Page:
Speech Milestones for Toddlers

By: VocoVision

Monitoring three-year-old speech milestones and even younger toddler speech milestones are the most critical when it comes to speech and language development. Insufficient exposure to sounds of the environment is a major risk factor for developing delays in language skills and difficulty in learning for children. Therefore, it is critical to monitor a child’s speech milestones especially from birth to age three.

What are Speech Milestones?

A speech milestone is a sign of normal communication that is exhibited at a particular age. Milestones can be grouped into various age ranges such as birth to three months, three to six months, three to four years, and so on. For example, a newborn’s normal communication signs or speech milestones include becoming startled by a sudden loud noise, being soothed or calmed by their mother’s voice, and turning head towards the voice of a speaker.  These milestones emerge or develop through the third month. By six months, most babies can recognize the basic sounds of their native language. Normal speech milestones for babies age 24 to 36 months include a vocabulary of about 250-1000 words and the ability to use three or more words in one sentence.

Monitoring Speech Milestones

Speech milestones can be achieved in a number of ways, and in a number of orders or successions. There is no set formula for when a child must be able to exhibit a particular sign of normal communication, but there are guidelines such as speech milestones. It’s important to monitor milestones for many reasons. They help doctors and other health professionals identify whether or not a child is achieving normal speech development milestones and how severe the delay or disorder is if one appears. It also helps parents and medical professionals determine whether the abnormal condition is a speech disorder versus a language disorder.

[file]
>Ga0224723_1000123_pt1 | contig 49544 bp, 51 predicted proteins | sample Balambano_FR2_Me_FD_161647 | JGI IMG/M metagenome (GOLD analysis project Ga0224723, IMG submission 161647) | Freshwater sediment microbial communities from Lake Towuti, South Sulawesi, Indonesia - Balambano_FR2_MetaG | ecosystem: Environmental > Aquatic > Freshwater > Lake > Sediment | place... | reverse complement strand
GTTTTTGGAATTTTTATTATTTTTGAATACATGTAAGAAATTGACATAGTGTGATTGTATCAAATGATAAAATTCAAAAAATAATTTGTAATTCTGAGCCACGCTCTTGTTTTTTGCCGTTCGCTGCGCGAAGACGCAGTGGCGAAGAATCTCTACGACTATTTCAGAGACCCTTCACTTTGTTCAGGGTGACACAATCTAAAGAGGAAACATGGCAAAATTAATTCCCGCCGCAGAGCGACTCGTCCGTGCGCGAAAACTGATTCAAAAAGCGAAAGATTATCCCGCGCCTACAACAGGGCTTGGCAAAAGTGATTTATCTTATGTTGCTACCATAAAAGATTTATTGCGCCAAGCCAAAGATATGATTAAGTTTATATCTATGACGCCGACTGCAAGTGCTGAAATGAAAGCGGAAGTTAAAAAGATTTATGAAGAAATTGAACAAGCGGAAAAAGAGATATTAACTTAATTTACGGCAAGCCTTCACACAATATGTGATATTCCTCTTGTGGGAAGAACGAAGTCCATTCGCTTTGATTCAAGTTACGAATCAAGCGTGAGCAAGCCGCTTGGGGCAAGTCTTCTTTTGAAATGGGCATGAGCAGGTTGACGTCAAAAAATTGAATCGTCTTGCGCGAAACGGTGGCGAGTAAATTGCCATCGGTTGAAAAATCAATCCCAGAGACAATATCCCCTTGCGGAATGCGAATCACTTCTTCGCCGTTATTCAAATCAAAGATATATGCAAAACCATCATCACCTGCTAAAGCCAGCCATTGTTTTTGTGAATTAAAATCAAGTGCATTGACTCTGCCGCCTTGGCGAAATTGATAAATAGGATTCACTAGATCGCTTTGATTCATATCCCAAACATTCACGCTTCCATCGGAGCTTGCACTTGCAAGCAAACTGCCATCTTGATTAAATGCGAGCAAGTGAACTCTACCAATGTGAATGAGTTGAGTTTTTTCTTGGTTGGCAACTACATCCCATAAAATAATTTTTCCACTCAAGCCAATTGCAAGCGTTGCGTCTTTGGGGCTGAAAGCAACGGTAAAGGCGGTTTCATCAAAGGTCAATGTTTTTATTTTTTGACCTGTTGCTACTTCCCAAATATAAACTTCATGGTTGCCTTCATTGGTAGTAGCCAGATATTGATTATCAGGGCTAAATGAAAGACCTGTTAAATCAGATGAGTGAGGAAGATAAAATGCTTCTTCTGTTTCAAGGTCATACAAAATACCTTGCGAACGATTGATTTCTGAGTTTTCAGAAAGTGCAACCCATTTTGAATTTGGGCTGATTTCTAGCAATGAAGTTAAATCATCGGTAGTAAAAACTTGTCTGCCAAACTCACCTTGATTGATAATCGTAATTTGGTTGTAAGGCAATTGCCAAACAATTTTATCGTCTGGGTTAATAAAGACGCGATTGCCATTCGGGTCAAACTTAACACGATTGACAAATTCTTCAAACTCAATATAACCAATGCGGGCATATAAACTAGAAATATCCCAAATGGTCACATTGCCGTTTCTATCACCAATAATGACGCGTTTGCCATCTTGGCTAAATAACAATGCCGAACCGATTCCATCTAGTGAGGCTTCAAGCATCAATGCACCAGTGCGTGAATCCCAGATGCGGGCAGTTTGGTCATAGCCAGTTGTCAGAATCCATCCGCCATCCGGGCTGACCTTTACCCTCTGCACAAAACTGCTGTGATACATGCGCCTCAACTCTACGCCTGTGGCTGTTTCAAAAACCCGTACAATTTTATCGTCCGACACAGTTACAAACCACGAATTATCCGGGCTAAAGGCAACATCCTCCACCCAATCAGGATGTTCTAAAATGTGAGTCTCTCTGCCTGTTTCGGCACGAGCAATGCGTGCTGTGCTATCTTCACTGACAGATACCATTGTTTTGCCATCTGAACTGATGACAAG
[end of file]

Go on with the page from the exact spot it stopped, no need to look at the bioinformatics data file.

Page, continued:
Speech vs. Language Disorders

A speech disorder is defined as trouble producing speech sounds correctly. Hesitating and stuttering while speaking fall under this category. A language disorder, on the other hand, is the difficulty in understanding what others say which can delay the mastery of language skills. Children who are unable to talk until age three or four exhibit a language disorder.

Speech and Language Development Checklist

Checklists used by professionals to determine whether a child exhibits a speech, or a language disorder can look something like:

Addressing Speech Milestone Delays

When a parent or a medical professional identifies a delay in speech or language, the next step is to decide what type of intervention the child needs. These interventions can be as simple as a parent reading/singing to a child or as complex as a referral to a developmental psychologist, speech-language pathologist, or other speech and development professional for a comprehensive treatment plan. With the growth of medical technology, treatment plans have evolved to compose of personalized evaluations, improved diagnostic capabilities, and better ways to differentiate between speech disorders. Speech professionals are now able to conduct therapy sessions with their patients remotely by way of wireless networks and computers, something that would have been unheard of twenty years ago.

Have you ever utilized milestone checklists to gauge the language development of your child? Have you had any experience in remote speech therapy sessions whether as a healthcare provider, patient, or parent?

Our virtual speech language pathologist can assess your child and provide services if needed. Click here to learn more about our teletherapy services.

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